Tuesday, March 08, 2005

Fishing Pants, Steve Irwin, and Tosk

When Eli 3.7 got up this morning, he decided that he wanted to wear some overalls that haven't fit him for about a year. They have a little bear or a zebra or a headless zombie or something on them and he's very attached. When Gloria told him that he couldn't wear them because they didn't fit, he had a total meltdown. Not throwing a fit, but weeping in despair that he couldn't wear his toddler clothes.

Plus these overalls are so big that they still fit in places, but they're way too short. The pants go up about four inches on his leg. Once he put them on, though, it was done. Gloria shrugged and started calling him Huck Finn.

Another bonus is that Eli can't really unbutton them, so when he needs to go to the bathroom he'll yell "HELP!" and Gloria has to do a Jackie Chan to get across the living room and in to the bathroom on time.

I stopped at Gymboree on the way home to look for a bigger pair of overalls, so that we could retire the trailer park fishing pants. Gymboree, in case you don't have kids, trades on "cute." Everything's supposed to be so gosh-darn cute that you don't even bother looking at the price tag. I would normally never go there, but it's just a short walk from where I work, and it's a nice day, so I gave in.

If you go into Gymboree, you're expected to talk from the second you walk in until you leave the store. Customers, clerks, kids--they're all yacking non-stop. It sounds like a hundred birds on a restaurant patio, fighting for table scraps.

So I did what I usually do, which is look for clothes for five minutes and stand in line for fifteen. At Gymboree, the shopping experience has only just begun when you get into line. It's in the employee handbook that you must be asked at least ten questions in the course of checking out. Multiply that by four people in line ahead of you and it's a long wait.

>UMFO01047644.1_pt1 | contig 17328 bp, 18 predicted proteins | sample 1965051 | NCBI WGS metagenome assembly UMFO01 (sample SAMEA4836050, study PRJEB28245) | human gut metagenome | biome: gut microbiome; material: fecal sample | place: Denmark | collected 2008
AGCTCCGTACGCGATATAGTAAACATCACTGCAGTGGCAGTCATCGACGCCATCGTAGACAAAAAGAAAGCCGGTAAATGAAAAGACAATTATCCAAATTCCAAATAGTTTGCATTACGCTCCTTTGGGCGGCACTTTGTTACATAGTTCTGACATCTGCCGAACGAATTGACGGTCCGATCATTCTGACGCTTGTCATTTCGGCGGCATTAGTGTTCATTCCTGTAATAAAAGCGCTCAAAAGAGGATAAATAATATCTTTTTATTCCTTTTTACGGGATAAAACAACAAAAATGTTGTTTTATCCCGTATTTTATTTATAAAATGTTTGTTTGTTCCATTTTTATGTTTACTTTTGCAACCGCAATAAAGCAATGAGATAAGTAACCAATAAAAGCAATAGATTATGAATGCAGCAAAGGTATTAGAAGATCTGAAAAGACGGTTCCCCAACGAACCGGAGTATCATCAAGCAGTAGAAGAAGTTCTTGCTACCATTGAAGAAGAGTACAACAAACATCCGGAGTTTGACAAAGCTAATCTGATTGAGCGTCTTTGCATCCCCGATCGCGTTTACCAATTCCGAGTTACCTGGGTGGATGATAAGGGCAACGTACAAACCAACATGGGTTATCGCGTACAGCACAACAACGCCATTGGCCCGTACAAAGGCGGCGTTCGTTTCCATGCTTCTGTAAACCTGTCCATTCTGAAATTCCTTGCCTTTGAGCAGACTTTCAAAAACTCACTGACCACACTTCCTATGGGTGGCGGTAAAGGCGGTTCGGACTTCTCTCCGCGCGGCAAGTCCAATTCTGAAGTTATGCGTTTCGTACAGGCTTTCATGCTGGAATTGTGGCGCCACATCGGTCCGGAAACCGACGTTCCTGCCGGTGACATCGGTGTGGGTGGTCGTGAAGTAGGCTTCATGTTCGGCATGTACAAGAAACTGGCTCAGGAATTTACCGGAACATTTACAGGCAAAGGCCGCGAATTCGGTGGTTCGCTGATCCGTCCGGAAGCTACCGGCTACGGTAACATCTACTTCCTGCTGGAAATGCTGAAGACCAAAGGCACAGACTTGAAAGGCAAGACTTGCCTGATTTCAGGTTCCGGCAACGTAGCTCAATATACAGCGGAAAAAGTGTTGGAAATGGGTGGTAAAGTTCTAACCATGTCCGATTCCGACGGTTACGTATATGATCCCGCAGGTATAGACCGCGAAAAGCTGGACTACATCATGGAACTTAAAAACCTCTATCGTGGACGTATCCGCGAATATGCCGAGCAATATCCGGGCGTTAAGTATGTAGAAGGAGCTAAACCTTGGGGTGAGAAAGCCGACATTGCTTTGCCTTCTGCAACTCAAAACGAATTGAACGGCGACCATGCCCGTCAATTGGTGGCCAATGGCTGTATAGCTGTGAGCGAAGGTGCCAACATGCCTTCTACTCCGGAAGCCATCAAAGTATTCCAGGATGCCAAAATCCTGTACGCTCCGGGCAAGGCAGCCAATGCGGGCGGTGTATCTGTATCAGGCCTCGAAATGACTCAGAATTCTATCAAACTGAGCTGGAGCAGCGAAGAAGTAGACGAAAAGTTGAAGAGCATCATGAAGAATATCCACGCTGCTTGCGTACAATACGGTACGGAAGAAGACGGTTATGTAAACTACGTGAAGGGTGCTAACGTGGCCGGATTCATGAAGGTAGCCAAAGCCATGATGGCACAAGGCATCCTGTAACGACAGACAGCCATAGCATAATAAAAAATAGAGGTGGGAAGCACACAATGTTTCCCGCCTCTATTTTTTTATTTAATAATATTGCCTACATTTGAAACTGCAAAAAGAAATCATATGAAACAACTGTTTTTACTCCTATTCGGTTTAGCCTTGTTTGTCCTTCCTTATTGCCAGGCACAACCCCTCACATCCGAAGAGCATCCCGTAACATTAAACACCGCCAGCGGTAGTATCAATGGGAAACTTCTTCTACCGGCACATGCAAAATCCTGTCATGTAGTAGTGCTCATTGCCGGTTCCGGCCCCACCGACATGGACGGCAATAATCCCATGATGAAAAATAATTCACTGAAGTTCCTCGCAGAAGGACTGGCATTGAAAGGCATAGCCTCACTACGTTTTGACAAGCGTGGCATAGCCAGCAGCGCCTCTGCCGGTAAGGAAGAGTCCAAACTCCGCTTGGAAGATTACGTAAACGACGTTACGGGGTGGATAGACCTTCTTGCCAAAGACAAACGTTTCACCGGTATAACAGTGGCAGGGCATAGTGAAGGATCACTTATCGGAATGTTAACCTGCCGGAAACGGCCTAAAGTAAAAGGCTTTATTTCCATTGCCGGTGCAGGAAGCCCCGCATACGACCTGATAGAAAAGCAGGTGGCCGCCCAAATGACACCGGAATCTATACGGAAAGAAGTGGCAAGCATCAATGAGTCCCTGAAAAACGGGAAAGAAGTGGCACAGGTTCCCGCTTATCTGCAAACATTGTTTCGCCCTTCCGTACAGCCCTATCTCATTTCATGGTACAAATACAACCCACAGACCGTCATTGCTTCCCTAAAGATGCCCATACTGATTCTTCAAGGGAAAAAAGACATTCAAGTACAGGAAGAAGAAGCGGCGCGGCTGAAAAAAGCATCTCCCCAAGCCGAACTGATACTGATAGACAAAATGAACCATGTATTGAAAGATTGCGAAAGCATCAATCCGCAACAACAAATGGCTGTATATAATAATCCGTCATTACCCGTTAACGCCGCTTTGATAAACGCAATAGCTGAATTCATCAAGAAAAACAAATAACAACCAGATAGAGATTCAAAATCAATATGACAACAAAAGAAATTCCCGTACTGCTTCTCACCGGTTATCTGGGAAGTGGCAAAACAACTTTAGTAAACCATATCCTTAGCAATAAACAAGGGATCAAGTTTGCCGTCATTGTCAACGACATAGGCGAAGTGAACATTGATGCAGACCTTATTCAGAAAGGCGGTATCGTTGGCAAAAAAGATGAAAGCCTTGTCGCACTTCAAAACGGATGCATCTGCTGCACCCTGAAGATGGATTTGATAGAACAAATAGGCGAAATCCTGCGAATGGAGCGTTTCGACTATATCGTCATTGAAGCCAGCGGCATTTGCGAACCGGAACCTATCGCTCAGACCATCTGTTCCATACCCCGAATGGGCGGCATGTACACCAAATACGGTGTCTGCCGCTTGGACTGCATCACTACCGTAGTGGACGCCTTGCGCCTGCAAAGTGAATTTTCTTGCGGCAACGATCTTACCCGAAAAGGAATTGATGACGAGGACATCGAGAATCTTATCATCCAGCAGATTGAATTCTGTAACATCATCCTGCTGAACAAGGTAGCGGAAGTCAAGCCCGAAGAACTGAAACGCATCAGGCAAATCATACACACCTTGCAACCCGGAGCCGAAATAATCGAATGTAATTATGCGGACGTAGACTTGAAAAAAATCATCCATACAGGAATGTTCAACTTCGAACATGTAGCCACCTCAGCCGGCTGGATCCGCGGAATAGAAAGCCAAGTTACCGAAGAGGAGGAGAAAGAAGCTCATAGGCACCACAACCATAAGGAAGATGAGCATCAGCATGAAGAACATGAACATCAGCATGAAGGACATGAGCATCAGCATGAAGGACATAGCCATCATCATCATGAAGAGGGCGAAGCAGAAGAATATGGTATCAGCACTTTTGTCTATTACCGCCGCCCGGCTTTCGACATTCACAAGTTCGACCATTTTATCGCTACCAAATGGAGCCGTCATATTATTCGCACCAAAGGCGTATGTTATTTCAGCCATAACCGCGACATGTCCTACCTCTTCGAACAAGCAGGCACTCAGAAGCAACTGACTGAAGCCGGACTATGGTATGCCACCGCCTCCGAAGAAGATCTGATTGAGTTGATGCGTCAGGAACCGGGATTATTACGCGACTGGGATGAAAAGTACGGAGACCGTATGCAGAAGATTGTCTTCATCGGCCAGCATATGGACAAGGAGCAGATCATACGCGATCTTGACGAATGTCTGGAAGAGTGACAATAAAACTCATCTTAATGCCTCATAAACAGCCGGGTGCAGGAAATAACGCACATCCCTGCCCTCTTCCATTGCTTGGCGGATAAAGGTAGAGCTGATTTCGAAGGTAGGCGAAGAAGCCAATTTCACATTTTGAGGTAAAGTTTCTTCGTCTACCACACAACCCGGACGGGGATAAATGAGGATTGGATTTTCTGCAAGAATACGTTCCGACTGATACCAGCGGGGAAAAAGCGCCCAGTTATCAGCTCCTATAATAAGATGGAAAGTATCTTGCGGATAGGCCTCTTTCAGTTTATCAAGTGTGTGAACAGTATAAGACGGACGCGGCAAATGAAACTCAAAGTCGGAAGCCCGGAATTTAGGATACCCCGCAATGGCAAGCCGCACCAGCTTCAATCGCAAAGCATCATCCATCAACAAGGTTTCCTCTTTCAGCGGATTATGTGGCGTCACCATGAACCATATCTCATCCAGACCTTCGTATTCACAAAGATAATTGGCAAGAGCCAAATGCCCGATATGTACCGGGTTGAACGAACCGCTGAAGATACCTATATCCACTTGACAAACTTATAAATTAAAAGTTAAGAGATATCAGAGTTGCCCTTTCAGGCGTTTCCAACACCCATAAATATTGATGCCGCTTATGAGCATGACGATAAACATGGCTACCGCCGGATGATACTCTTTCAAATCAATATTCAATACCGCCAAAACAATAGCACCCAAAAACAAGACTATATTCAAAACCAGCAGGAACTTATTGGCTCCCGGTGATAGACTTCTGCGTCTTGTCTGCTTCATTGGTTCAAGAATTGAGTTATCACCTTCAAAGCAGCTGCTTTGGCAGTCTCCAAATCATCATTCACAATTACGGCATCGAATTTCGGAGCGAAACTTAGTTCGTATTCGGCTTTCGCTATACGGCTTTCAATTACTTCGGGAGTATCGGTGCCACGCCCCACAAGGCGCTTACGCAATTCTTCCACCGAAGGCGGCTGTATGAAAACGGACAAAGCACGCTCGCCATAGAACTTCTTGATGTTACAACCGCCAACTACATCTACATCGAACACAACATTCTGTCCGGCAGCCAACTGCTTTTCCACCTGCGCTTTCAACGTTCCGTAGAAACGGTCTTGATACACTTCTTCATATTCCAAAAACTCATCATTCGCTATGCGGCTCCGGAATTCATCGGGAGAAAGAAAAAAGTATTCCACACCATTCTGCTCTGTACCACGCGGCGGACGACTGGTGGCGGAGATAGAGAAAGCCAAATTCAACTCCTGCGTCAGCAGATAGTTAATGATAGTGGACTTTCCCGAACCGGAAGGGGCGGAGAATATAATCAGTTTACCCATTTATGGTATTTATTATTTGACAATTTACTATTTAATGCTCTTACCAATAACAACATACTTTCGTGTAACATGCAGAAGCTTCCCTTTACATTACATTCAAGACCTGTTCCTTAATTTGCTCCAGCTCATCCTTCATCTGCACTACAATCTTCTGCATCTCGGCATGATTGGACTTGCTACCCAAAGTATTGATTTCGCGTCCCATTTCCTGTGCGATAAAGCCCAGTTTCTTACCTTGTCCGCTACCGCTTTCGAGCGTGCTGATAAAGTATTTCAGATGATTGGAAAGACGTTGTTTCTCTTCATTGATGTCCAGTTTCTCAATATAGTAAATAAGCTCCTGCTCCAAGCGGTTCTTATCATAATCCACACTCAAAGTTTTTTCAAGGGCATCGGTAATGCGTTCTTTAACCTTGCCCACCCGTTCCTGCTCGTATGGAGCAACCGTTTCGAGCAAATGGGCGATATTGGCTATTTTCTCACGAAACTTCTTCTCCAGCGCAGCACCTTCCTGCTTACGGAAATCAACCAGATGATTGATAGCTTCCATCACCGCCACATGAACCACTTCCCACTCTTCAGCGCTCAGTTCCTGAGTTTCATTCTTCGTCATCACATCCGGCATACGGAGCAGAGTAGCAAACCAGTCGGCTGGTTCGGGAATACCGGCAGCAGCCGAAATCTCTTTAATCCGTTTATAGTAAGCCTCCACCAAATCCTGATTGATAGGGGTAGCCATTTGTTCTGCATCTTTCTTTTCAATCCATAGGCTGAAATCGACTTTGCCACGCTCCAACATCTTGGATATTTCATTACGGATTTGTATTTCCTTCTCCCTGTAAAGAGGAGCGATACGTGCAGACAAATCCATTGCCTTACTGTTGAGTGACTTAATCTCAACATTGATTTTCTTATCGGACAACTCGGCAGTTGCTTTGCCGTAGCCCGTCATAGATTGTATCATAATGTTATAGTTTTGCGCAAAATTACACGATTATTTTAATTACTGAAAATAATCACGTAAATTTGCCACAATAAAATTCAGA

When I finally get up to the counter, the bonus experience begins. I picked out a little summer outfit that will make Eli look vaguely like Steve Irwin (The Crocodile Hunter), who he thinks is hilarious.

The clerk picks up the shirt.

"Oh, this shirt is so cute," she says. She spends thirty seconds looking for the tag, then scans it. "We have some other shirts with birds on them instead of bugs."

"Thanks, I think I've got it all," I said.

She picks up the shorts.

"These are my favorite shorts," she says. Another thirty seconds on the tag. "We had these last summer, and when they went away for fall I was just crushed."

She picks up the hat.

"Isn't this hat wonderful?" At this point, I'm wondering if I could pretend to have suddenly gone deaf. Perhaps if I waved my arms wildly and pointed to my ears.

But that's all wrong. It's just a short term solution. What I need to do is learn just enough of an obscure foreign language to speak to the clerk, then use hand signals to complete the transaction. Tosk, perhaps, or possibly Gheg. Now that's planning for the future.

"That will be nine million dollars," she says. "Do you have any Gymbucks?" she asks. I've entered a children's store, waited in line for an interminable length of time, and now I find myself in an imaginary currency discussion. It's not a retail store--it's one step away from a barter economy. I'll have to bring a wheel of cheese next time to complete a transaction. I AM IN HELL.

I just got home, and after posting this, I'm going online to buy a video course.

In Tosk.

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